FIFTY THOUSAND MOONS
Thursday, March 24, 2016
Posted by el duque at 10:33 AM
ESPN is giving him yet another chance.
Since leaving baseball, the guy has done nothing but remind people of the problems with putting millionaire jocks on pedestals and actually pretending that their bizarre view of the world has relevance. (For further study, see O'Neill, Paul and Damon, Johnny.)
In 2008, with his baseball career in a tailspin, Schilling toyed with the notion of running for U.S. Senate in Massachusetts - a naked exploitation of his sports popularity. He'd probably be in his second Republican term, but he thought he could still pitch. To top it off, he showed up in spring training so out of shape that Globe columnist Dan Shaungnessy labeled him "the Big Blowhard." They still exchange nasty tweets.
In 2010, the state of Rhode Island loaned Schilling $75 million to develop his video game company, which was going to employ more than 400 people. The Palinista arch conservative lowered himself to accept government money. Less than two years later, he defaulted.
He gets in Twitter wars, arguing for creationism, Last year, he was suspended from the Little League World Series after forwarding tweets that compared Muslims to Nazis. Most recently, he's kept his face in the news by saying Hillary Clinton should be "buried under a jail somewhere."
I dunno, is there a left-wing equivalent of this guy? I mean, in terms of post-baseball publicity, he's a five tool buffoon:
So, naturally, ESPN is bringing him back on Monday Night Baseball.
Of course, they are. Why wouldn't they? Political mud-wrestling brings ratings, right? Look at Trump. It's the golden rule of every TV pundit: It doesn't matter if you are right or wrong. What matters is that they tune in tomorrow. We're about to have a presidential election with a candidate who says we should torture people - bring back the rack and thumbscrew and who equivocates when asked to condemn the KKK. Why would ESPN feel compelled to simply have an announcer talk about the game?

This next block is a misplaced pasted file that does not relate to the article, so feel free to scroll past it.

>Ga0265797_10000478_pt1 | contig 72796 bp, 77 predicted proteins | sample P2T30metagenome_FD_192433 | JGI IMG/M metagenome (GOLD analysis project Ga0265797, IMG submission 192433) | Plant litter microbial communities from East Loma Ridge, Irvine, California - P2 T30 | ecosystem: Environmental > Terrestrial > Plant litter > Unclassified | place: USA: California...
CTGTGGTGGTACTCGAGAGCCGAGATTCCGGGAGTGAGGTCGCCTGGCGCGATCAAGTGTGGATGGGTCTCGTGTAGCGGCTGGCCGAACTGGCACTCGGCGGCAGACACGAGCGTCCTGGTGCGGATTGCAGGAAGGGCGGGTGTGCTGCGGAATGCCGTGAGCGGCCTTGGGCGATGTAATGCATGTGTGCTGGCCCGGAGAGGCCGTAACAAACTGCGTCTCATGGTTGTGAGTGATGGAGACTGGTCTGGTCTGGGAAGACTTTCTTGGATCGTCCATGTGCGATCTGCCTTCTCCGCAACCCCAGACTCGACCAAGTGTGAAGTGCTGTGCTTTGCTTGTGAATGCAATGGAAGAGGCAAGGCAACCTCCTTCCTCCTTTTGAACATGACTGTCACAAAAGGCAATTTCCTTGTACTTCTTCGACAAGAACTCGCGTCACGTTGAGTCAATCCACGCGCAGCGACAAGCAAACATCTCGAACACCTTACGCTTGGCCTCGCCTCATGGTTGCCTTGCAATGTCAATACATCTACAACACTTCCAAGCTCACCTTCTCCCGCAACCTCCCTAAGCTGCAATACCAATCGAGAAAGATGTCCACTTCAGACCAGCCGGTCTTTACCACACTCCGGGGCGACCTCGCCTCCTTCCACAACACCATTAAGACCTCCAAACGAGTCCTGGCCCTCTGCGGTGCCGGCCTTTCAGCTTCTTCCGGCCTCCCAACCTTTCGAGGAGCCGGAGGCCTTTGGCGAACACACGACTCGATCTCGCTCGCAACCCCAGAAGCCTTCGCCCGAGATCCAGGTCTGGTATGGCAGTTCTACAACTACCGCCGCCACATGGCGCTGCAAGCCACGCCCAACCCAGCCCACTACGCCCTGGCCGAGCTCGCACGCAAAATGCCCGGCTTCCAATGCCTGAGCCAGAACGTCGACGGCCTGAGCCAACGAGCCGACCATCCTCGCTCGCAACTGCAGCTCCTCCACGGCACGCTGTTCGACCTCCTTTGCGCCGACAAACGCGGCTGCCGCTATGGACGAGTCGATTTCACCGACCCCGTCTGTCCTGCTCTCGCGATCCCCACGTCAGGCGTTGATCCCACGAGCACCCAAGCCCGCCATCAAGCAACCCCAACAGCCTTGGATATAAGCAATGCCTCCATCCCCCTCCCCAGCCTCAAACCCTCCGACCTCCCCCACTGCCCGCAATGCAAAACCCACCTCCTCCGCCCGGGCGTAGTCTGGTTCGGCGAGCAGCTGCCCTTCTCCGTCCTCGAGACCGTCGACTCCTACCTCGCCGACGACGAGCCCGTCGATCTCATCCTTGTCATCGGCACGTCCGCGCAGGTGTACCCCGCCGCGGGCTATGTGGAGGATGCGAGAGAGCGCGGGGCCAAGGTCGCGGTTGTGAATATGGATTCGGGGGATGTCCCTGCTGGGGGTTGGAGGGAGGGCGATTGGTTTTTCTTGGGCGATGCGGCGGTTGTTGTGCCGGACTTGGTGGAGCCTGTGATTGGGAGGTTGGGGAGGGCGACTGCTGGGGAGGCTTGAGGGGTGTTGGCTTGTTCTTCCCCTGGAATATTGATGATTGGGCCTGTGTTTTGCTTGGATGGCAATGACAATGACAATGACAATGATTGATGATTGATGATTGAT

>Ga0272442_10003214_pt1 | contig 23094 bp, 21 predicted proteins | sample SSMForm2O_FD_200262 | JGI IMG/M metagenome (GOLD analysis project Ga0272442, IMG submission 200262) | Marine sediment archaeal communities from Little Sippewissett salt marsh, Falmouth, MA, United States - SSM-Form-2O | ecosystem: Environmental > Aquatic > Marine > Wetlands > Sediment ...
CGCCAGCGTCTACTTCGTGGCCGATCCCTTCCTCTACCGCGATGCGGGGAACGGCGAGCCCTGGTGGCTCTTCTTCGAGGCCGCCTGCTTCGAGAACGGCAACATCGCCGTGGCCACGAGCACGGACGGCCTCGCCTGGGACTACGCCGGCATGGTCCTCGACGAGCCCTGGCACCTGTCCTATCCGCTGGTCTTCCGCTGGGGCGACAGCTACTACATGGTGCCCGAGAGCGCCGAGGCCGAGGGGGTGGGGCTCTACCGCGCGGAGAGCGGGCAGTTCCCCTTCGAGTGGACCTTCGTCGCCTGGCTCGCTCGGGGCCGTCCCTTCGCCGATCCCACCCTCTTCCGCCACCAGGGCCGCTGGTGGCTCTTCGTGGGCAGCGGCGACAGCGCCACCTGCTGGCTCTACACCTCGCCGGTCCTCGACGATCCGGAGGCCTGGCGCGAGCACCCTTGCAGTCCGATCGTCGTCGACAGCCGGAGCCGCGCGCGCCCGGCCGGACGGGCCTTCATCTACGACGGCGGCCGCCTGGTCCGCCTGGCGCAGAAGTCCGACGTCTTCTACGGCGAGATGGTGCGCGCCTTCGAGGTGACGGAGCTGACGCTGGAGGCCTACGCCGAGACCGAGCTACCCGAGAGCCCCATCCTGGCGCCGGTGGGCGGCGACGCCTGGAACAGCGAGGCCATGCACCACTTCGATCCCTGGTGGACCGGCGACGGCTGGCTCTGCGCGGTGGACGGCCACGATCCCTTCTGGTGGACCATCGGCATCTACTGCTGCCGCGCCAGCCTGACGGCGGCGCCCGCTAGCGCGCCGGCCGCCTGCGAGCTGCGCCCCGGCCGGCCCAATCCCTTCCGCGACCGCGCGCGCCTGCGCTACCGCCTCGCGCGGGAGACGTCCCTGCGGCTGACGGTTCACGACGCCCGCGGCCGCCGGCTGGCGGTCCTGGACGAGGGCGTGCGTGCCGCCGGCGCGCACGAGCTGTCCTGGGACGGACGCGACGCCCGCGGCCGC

What's really weird here is that I should confess something: I had actually come to like Schilling's commentary. He seemed more likely to support the Yankees than others in the ESPN anti-Yankee stable. I think it's mental: His greatest achievement was in vanquishing the Yankees, so he's still unconsciously promoting them, because it adds to his legacy. But I don't see how anybody can separate the guy from his politics. I would say the same thing if some announcer was constantly touting Bernie Sanders. Why must we have that as a part of the show?
So Schilling gets another length of rope with which to hang himself, which he will. Remember, there's a reason that in the end he showed up overweight: He couldn't help himself to the extra creampuff, and he won't be able to shut up when Barack Obama throws out a ceremonial pitch.
Shame on ESPN. There's a thousand ex-ballplayers out there, fully capable of giving great commentary, and they chose this? What's obvious is that they don't have the guts to fire him.
Another reason to listen to The Master.